Q: I was preparing to put my house on the market and downsize when the coronavirus pandemic hit and put those plans on hold for safety reasons. Is this a bad time to sell my home, and is the buying/selling process safe with COVID-19?

A: Believe it or not, the real estate market for single-family homes is hot right now. Buyers are screening properties online, looking at fewer properties and making offers faster.

The Northwest Multiple Listing Service reports that median sales prices for single-family homes are comparable to last year. Pending sales in June were up 13% from last year, yet inventory was down 45%.

Now more than ever, buyers are finding and viewing homes virtually, then basing decisions on whether to visit a home based on the digital listing. They’re also gravitating toward those that are move-in ready.

If you’re selling your home, your listing agent will need to maximize the value of your property by presenting a complete digital package. First impressions are everything. This means that the photography needs to be spot-on.

Social media, videos, virtual walkthroughs, virtual open houses and renderings are all tools used by brokers to showcase your property and its potential. Additionally, many sellers are choosing to do pre-inspections, which can provide more upfront information to buyers and limit multiple inspectors in your home.

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When it comes to showings, protocols are being revised as counties enter different reopening phases. King, Snohomish and Pierce counties are currently operating under the following Phase 2 guidelines:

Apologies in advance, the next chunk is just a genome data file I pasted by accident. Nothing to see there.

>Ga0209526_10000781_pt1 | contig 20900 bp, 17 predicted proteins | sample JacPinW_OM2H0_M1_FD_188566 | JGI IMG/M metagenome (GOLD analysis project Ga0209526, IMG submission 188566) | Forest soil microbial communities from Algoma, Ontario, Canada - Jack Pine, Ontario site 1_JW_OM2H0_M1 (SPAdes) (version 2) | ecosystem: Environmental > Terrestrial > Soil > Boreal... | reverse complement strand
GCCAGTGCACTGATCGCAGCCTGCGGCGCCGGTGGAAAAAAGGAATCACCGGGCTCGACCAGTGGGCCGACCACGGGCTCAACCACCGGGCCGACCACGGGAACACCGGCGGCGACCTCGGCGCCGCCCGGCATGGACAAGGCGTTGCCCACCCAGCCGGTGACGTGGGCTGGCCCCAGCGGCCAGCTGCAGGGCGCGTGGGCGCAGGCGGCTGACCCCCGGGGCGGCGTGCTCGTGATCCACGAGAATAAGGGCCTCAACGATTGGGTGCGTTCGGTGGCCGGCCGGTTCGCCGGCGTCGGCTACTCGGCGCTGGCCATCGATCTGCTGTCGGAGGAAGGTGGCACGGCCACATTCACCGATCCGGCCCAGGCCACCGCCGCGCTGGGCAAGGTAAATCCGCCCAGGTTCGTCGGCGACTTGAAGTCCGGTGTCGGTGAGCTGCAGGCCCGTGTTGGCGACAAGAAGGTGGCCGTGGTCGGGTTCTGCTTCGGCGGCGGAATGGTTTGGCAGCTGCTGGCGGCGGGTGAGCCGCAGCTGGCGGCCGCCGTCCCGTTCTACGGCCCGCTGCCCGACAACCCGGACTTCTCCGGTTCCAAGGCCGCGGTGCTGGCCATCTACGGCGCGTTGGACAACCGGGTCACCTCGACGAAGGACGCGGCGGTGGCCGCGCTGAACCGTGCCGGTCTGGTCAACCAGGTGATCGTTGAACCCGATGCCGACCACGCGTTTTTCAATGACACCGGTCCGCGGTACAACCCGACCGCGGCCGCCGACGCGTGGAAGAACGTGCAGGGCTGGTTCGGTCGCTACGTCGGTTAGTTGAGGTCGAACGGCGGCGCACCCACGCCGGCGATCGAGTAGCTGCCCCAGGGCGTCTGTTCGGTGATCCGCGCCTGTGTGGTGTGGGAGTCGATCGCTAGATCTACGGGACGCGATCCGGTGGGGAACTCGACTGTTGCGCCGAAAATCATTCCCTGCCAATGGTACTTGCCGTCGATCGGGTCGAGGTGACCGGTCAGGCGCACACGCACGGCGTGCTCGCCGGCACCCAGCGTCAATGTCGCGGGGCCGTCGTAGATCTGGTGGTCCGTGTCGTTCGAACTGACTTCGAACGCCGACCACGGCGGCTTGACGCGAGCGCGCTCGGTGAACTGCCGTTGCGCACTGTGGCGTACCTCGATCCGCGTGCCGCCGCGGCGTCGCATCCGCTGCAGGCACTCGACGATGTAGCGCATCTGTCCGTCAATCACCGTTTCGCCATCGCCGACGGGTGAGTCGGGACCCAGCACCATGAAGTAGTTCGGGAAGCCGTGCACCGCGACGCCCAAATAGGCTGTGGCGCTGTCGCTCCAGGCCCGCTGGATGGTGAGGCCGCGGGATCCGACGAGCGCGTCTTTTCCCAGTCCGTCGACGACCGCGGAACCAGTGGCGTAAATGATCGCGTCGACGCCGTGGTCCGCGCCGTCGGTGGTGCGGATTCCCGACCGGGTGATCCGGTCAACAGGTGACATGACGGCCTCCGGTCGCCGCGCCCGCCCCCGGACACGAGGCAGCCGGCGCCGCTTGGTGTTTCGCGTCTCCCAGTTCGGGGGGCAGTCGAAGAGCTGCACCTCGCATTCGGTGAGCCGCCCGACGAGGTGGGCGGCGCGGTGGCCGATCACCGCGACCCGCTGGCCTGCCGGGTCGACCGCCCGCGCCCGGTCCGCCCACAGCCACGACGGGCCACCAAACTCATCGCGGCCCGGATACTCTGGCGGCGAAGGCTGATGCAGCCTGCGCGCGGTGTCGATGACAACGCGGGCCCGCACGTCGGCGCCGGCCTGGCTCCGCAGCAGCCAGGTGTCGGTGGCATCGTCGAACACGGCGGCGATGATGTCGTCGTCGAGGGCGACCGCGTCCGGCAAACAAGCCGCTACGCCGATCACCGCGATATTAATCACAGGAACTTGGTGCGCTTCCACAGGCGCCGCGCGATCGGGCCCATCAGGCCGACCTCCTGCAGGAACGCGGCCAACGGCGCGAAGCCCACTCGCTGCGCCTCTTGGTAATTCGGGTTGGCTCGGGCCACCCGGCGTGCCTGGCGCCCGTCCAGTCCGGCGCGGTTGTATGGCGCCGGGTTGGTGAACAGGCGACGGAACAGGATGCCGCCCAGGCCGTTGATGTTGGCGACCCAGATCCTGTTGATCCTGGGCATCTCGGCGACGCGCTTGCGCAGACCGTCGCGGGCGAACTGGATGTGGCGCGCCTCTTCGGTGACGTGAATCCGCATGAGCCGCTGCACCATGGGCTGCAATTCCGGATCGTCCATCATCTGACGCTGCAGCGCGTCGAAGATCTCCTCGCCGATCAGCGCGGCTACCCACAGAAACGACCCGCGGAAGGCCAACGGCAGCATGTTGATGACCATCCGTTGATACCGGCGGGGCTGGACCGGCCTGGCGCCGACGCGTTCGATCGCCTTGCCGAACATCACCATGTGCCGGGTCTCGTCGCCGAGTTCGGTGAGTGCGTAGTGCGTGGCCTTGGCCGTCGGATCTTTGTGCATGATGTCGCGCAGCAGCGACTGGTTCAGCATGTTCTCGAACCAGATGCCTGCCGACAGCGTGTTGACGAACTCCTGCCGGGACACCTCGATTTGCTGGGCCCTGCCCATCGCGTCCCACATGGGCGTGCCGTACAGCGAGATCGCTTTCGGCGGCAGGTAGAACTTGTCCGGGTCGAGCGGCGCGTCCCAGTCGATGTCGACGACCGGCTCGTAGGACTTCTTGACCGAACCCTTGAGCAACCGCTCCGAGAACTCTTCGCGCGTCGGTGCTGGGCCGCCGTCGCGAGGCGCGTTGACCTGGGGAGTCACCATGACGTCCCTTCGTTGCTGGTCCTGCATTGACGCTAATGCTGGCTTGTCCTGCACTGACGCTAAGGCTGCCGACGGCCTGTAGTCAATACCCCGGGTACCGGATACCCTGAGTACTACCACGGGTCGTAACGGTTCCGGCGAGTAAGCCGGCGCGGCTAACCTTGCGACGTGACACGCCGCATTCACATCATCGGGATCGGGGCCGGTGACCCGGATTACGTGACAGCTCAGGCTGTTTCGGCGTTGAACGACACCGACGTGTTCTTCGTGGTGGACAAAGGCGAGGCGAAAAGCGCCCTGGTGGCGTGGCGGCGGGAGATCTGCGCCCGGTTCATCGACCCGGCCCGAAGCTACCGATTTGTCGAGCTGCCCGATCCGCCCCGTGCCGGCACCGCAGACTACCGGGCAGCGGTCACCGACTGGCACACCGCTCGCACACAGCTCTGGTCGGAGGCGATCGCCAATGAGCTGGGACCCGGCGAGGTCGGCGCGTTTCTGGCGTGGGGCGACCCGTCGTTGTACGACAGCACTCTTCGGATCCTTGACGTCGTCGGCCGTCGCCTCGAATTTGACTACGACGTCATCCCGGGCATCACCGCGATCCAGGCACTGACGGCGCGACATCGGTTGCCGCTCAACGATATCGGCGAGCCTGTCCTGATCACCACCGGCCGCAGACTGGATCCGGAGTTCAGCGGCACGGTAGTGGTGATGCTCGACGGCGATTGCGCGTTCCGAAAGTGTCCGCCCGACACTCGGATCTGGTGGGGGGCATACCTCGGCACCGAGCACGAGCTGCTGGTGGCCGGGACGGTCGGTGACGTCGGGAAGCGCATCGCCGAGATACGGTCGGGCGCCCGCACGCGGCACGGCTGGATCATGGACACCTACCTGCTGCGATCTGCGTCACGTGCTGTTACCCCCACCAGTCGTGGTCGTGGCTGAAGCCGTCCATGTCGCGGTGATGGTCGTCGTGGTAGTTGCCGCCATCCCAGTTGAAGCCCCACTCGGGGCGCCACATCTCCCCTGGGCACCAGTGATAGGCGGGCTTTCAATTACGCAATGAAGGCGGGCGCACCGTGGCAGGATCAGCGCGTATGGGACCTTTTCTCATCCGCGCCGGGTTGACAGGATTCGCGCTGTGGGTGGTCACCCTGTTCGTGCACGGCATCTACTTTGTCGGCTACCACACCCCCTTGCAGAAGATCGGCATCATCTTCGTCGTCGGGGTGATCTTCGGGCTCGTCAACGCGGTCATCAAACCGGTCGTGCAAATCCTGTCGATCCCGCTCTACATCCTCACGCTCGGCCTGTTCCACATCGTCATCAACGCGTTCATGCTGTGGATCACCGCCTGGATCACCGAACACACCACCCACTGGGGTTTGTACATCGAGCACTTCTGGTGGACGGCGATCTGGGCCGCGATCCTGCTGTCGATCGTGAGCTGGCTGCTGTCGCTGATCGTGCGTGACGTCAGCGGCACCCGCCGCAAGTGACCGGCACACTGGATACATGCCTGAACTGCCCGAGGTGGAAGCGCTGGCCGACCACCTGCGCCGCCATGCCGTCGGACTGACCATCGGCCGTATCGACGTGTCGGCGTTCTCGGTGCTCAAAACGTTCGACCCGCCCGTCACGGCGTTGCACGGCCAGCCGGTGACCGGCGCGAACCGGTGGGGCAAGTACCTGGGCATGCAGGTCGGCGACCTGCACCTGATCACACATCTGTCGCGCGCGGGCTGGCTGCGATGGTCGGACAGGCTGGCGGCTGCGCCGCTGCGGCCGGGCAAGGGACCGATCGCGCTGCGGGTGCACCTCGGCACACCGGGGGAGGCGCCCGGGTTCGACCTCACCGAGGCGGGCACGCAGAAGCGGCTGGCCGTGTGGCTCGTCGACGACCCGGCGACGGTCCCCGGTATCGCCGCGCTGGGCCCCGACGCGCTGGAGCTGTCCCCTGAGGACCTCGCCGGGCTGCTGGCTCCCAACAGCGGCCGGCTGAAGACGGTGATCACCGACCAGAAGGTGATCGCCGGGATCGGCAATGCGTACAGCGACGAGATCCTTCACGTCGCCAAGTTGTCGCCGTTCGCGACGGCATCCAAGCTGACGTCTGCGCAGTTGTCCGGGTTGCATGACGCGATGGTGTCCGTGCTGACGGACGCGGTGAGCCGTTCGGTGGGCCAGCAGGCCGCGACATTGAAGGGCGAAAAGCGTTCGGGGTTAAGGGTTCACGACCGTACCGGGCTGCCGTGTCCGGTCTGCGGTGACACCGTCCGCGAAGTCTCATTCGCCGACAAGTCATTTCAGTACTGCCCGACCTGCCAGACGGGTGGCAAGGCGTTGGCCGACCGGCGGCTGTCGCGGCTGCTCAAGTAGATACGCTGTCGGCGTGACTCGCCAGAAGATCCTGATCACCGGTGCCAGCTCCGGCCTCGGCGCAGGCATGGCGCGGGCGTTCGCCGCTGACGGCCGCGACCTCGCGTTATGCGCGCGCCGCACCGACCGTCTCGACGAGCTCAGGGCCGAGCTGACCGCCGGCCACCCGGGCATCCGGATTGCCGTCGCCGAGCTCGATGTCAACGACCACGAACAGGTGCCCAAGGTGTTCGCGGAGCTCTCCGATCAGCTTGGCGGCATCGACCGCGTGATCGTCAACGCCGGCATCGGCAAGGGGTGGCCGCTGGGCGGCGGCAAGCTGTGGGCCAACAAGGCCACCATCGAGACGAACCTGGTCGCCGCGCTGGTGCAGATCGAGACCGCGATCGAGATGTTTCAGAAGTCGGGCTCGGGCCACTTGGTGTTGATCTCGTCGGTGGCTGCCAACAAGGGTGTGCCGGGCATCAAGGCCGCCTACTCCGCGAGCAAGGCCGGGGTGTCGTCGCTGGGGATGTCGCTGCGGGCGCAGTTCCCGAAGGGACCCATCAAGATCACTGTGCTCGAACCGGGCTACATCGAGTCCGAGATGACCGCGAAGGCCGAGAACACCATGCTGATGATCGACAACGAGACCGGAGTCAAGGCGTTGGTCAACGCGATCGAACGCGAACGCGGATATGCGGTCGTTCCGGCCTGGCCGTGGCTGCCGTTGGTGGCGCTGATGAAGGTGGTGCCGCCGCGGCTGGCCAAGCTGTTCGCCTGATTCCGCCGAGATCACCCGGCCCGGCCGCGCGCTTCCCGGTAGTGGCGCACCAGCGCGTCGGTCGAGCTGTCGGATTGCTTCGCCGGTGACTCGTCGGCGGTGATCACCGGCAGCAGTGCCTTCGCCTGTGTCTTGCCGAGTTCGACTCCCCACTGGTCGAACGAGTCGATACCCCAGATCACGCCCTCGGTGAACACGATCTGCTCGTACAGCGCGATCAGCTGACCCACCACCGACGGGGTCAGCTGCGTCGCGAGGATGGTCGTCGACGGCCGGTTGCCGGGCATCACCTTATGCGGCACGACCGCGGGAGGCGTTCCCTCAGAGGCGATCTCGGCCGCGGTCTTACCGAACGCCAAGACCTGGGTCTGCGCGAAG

• In-person real estate activities, including open houses and property viewings, must be by appointment only.
  • Real estate brokers and industry partners (appraisers, inspectors, photographers, stagers, etc.) must wear cloth face coverings and should encourage clients to do the same.
  • No more than three people, including the broker, may be at the property at any one time. Those three persons must strictly follow social distancing, remaining at least 6 feet apart at all times.
  • A broker may not leave a third party unattended in a property.
  • Brokers must wipe down with disinfectant any surfaces touched by buyers.

For the latest look at the requirements, visit warealtor.org/covid-19/covid-19-faqs-for-real-estate-activities.

For buyers, the best thing you can do is be prepared to move at a moment’s notice. That means:

  • Make sure you know what you qualify for and have a lender on hand who can verify your finances in a multiple-offer situation.
  • Be ready to write an offer the day you look at a property. The good ones may not last.
  • Make sure you are working with a broker who is responsive and can provide you with background information on the property.
  • Have inspectors lined up who will be able to support a quick-turnaround inspection if a pre-inspection is not done by the seller.

Understand that there are strategies buyers can take to win in multiple offers, but many of them come with some level of risk. Be sure to have your broker explain the risk.

Brenda Nunes is the managing broker for Nunes Group Real Estate at Keller Williams Eastside, a member of the Master Builders Association of King and Snohomish Counties (MBAKS). If you have a home improvement, remodeling or residential homebuilding question you’d like answered by one of the MBAKS’s more than 2,700 members, write to homework@mbaks.com.